The Federal Communications Commission (FCC) in the United States has swiftly implemented a prohibition on robocalls utilizing AI-generated voices. The announcement, made on Thursday, grants state authorities the ability to prosecute perpetrators responsible for such calls.
The FCC’s decision responds to a surge in robocalls mimicking the voices of celebrities and political figures, exploiting AI technology for unsolicited communication. FCC Chairwoman Jessica Rosenworcel emphasized the misuse of AI-generated voices, citing instances where bad actors engage in extortion of vulnerable individuals, celebrity impersonations, and dissemination of misinformation to voters. The move is particularly pertinent following a recent incident in New Hampshire, where voters received robocalls impersonating US President Joe Biden, discouraging participation in the state’s presidential primary.
The FCC argues that these deceptive calls, capable of imitating public figures and even family members, have the potential to confuse consumers with false information. While state attorneys general already have the authority to prosecute for scams or fraud, the FCC’s recent action explicitly deems the use of AI-generated voices in robocalls illegal, thereby enhancing legal avenues for holding perpetrators accountable.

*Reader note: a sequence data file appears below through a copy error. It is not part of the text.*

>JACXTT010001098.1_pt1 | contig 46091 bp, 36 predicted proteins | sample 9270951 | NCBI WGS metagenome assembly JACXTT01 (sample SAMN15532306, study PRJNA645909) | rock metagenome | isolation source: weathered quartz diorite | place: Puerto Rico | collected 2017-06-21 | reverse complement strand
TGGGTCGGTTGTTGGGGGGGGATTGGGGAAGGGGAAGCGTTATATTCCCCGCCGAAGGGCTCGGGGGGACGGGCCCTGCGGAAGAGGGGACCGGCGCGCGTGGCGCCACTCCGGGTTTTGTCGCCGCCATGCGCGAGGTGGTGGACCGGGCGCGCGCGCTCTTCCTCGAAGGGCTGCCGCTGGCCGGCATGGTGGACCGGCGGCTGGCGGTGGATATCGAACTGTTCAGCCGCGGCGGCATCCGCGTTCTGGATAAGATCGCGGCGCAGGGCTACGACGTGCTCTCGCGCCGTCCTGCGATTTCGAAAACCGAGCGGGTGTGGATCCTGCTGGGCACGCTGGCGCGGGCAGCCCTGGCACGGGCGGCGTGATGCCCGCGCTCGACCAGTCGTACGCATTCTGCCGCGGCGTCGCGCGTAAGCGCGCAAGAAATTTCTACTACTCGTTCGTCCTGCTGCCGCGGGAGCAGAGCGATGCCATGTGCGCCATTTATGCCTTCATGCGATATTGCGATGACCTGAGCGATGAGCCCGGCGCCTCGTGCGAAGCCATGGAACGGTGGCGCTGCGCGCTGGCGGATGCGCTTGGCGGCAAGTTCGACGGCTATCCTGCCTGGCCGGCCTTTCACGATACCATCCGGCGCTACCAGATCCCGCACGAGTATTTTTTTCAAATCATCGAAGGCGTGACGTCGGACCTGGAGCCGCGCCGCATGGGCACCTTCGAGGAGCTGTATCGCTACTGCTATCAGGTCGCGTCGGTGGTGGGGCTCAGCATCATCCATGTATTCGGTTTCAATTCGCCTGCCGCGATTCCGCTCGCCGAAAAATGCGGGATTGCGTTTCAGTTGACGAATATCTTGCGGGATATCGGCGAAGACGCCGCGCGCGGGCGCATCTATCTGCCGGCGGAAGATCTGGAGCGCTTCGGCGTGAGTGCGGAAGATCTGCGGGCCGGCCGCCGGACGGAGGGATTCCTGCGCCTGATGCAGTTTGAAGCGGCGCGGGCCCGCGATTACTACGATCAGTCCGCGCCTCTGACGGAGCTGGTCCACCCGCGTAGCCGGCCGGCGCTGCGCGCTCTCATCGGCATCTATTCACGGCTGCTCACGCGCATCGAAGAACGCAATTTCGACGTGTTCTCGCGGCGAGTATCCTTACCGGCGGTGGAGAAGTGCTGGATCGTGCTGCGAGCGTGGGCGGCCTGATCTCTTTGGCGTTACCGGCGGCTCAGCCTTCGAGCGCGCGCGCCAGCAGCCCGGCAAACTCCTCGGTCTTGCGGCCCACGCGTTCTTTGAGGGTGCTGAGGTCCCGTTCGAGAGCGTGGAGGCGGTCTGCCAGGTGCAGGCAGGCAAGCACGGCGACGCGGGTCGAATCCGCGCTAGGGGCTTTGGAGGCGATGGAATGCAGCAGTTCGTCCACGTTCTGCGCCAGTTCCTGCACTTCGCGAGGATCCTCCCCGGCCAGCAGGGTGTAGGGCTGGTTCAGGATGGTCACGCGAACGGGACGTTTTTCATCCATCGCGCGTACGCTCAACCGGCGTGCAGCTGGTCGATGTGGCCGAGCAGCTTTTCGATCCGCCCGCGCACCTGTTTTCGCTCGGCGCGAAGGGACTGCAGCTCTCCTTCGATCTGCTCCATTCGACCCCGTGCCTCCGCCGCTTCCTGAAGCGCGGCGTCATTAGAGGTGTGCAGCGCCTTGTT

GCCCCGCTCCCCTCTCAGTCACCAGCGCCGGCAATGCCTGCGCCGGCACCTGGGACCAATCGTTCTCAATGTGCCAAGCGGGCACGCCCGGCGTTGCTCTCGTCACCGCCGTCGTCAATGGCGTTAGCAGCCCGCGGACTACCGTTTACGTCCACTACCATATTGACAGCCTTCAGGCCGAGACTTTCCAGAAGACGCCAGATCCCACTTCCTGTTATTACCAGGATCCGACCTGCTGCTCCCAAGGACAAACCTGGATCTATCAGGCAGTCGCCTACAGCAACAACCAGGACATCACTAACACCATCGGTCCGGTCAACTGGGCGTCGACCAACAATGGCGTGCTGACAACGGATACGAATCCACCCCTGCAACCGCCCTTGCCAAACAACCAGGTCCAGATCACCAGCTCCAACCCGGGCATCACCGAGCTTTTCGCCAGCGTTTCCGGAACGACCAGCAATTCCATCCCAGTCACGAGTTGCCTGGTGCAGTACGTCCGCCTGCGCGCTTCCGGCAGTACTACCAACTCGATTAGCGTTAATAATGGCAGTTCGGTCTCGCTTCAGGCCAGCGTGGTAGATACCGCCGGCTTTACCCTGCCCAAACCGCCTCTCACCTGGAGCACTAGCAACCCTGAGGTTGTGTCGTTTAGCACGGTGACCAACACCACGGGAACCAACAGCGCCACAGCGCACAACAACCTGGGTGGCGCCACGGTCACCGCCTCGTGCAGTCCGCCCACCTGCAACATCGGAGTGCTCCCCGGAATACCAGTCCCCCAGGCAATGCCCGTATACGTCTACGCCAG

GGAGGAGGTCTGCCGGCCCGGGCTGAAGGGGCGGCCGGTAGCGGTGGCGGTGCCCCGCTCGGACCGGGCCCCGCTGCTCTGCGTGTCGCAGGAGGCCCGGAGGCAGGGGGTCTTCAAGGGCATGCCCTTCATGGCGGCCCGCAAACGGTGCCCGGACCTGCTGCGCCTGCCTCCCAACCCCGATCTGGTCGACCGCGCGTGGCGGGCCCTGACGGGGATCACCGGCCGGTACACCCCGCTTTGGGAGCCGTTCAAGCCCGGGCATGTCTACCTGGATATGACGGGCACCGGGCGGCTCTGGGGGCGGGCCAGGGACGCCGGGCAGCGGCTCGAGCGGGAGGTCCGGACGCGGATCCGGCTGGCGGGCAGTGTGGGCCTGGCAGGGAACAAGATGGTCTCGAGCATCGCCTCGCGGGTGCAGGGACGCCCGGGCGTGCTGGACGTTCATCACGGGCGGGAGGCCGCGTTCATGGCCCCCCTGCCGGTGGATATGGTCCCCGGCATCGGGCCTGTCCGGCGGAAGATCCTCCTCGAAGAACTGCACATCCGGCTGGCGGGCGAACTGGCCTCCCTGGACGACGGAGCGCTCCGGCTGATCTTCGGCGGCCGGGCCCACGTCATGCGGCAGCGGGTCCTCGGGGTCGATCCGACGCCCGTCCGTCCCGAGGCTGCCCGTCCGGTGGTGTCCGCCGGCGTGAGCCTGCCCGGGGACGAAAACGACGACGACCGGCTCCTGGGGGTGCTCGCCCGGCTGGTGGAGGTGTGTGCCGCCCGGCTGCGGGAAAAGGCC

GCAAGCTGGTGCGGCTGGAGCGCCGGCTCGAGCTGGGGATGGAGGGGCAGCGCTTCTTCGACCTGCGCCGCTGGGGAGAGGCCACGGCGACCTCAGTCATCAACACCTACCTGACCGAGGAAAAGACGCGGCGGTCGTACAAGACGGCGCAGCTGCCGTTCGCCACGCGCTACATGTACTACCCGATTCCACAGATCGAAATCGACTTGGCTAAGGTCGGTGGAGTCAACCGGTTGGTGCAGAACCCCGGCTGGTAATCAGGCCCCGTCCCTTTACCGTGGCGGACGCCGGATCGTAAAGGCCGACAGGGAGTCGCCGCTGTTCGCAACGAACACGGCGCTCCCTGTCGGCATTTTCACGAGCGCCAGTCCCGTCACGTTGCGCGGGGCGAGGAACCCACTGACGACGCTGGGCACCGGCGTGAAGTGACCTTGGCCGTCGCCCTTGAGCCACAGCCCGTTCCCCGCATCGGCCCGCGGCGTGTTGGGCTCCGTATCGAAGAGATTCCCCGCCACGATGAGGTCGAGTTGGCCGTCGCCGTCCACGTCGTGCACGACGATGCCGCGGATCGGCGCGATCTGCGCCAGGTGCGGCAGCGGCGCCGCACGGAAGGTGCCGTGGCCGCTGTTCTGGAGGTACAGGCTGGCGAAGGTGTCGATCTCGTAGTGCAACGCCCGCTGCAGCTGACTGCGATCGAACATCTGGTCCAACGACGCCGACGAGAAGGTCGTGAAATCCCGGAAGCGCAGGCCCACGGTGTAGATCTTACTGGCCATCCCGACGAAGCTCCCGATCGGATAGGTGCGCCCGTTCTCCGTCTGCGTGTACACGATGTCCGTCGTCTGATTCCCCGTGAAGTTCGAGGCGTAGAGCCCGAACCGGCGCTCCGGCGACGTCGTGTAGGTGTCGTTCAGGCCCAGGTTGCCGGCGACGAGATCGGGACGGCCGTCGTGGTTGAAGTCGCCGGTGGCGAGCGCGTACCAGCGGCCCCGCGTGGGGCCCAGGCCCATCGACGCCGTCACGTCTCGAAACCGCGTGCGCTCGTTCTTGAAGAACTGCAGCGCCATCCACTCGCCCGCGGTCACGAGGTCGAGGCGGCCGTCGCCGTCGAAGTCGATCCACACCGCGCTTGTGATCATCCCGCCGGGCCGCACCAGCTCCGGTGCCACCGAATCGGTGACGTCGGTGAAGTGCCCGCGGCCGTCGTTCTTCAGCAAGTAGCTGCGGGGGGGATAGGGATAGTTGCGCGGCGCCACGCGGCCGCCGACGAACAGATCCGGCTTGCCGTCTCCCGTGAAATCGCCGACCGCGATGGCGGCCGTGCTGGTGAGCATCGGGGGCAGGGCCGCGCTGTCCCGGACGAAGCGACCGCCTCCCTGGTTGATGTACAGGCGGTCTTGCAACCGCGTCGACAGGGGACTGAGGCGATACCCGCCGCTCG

The regulatory decision follows a January letter from attorneys general in 26 states urging the FCC to restrict the use of AI in marketing phone calls. Concerns about technology advancements, particularly deepfakes that leverage AI to manipulate video or audio content, have gained prominence globally, especially in the context of impending elections in countries like the US, UK, and India. The FCC’s move aligns with efforts to curtail the misuse of AI technology in consumer communications, addressing the evolving landscape of deceptive practices.